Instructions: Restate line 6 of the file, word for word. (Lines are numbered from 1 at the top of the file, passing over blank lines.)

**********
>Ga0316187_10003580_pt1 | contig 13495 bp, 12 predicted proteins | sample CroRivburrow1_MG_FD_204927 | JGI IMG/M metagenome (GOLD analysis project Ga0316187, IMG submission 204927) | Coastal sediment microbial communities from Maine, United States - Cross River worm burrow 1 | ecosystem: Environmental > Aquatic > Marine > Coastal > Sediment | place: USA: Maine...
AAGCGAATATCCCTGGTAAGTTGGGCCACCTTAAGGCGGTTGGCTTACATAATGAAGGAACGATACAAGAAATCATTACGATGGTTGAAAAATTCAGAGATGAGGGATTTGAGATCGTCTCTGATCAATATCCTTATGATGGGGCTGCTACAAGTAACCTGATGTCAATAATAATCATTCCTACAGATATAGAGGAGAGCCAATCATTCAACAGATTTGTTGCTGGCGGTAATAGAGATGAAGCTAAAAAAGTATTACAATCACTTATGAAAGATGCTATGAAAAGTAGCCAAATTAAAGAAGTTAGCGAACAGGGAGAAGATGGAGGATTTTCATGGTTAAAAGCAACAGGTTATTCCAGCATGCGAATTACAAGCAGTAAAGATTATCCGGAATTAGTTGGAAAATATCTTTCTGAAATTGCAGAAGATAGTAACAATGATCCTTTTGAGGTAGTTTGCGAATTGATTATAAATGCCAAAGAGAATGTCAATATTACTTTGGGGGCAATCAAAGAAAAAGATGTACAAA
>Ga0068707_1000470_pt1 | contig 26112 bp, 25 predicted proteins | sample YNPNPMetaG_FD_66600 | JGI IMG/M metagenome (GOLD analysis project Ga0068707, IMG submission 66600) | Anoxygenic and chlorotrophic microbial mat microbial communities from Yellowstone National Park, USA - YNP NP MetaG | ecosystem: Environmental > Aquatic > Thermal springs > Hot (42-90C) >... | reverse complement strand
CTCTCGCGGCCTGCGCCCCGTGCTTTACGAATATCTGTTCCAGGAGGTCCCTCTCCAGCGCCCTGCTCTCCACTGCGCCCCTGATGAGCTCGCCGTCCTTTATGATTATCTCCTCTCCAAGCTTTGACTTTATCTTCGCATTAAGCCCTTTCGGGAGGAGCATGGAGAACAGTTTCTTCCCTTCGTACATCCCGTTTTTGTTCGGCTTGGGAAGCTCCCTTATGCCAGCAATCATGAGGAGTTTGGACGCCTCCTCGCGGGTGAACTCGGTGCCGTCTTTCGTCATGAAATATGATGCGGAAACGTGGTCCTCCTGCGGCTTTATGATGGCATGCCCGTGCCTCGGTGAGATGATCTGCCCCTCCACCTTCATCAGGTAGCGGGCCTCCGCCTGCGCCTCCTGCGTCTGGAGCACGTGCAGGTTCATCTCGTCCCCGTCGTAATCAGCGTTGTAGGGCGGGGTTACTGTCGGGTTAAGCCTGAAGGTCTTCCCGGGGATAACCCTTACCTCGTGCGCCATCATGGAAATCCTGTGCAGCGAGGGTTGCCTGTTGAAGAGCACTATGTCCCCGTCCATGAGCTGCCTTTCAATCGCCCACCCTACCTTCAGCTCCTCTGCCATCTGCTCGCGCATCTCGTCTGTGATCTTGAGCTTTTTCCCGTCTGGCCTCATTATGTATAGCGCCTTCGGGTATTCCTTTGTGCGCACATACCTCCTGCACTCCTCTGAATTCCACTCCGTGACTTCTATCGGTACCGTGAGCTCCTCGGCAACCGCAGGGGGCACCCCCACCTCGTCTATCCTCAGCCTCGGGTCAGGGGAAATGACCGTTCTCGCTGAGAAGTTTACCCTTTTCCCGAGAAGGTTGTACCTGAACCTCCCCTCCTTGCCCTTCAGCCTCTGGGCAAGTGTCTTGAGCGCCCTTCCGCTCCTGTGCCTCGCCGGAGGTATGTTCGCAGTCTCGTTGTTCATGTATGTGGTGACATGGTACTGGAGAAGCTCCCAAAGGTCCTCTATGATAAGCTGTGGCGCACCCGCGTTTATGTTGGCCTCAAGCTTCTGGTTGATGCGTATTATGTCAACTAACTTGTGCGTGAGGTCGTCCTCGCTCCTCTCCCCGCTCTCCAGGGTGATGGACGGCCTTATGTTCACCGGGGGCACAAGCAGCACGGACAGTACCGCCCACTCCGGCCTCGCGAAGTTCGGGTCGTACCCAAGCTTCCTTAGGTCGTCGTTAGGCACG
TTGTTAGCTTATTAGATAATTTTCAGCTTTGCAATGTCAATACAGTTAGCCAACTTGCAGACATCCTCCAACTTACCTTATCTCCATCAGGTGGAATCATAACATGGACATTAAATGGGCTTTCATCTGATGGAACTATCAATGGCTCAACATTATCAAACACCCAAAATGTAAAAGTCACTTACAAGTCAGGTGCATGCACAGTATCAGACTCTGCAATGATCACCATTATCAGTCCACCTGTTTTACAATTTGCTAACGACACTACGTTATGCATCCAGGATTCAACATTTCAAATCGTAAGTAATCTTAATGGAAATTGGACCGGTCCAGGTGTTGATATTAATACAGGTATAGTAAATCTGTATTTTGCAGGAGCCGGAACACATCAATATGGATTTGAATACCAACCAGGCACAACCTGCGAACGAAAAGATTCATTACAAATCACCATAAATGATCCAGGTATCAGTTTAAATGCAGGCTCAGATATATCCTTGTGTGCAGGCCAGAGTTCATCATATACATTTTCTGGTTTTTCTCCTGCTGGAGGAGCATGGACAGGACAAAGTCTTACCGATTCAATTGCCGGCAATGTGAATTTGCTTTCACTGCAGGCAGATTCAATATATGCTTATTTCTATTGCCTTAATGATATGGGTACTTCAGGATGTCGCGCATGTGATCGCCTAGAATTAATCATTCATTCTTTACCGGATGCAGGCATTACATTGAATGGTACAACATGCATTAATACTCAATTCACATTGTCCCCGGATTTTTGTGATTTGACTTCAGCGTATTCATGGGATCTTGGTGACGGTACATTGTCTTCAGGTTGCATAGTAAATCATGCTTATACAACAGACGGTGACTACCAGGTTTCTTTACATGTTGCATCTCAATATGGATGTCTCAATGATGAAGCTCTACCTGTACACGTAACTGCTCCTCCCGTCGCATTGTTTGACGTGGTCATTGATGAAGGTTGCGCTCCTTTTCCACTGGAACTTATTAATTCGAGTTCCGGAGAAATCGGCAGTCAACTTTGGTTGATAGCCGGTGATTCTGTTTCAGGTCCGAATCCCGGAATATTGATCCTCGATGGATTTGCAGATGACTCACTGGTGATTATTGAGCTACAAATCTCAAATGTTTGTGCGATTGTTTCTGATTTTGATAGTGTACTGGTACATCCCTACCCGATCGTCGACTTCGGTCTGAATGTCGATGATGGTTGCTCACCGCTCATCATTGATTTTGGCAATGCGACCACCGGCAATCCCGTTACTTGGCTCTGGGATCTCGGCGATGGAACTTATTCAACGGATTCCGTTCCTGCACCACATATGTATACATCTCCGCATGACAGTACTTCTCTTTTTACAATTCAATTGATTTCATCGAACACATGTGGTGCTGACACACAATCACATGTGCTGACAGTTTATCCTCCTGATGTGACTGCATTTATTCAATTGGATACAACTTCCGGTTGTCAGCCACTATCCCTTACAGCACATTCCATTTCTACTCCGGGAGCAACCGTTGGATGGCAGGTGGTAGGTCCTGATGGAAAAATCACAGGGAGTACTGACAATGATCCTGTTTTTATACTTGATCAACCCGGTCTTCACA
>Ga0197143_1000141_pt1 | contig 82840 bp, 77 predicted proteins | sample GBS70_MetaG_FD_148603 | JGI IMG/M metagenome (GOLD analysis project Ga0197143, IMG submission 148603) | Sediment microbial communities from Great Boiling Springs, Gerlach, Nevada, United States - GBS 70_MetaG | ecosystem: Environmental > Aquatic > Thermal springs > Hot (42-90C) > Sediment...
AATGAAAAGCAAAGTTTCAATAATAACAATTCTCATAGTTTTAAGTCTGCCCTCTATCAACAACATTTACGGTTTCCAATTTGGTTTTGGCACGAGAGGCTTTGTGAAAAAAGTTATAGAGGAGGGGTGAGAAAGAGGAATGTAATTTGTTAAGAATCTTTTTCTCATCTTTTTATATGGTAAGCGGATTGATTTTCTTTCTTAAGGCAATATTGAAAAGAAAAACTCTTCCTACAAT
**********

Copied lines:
>Ga0197143_1000141_pt1 | contig 82840 bp, 77 predicted proteins | sample GBS70_MetaG_FD_148603 | JGI IMG/M metagenome (GOLD analysis project Ga0197143, IMG submission 148603) | Sediment microbial communities from Great Boiling Springs, Gerlach, Nevada, United States - GBS 70_MetaG | ecosystem: Environmental > Aquatic > Thermal springs > Hot (42-90C) > Sediment...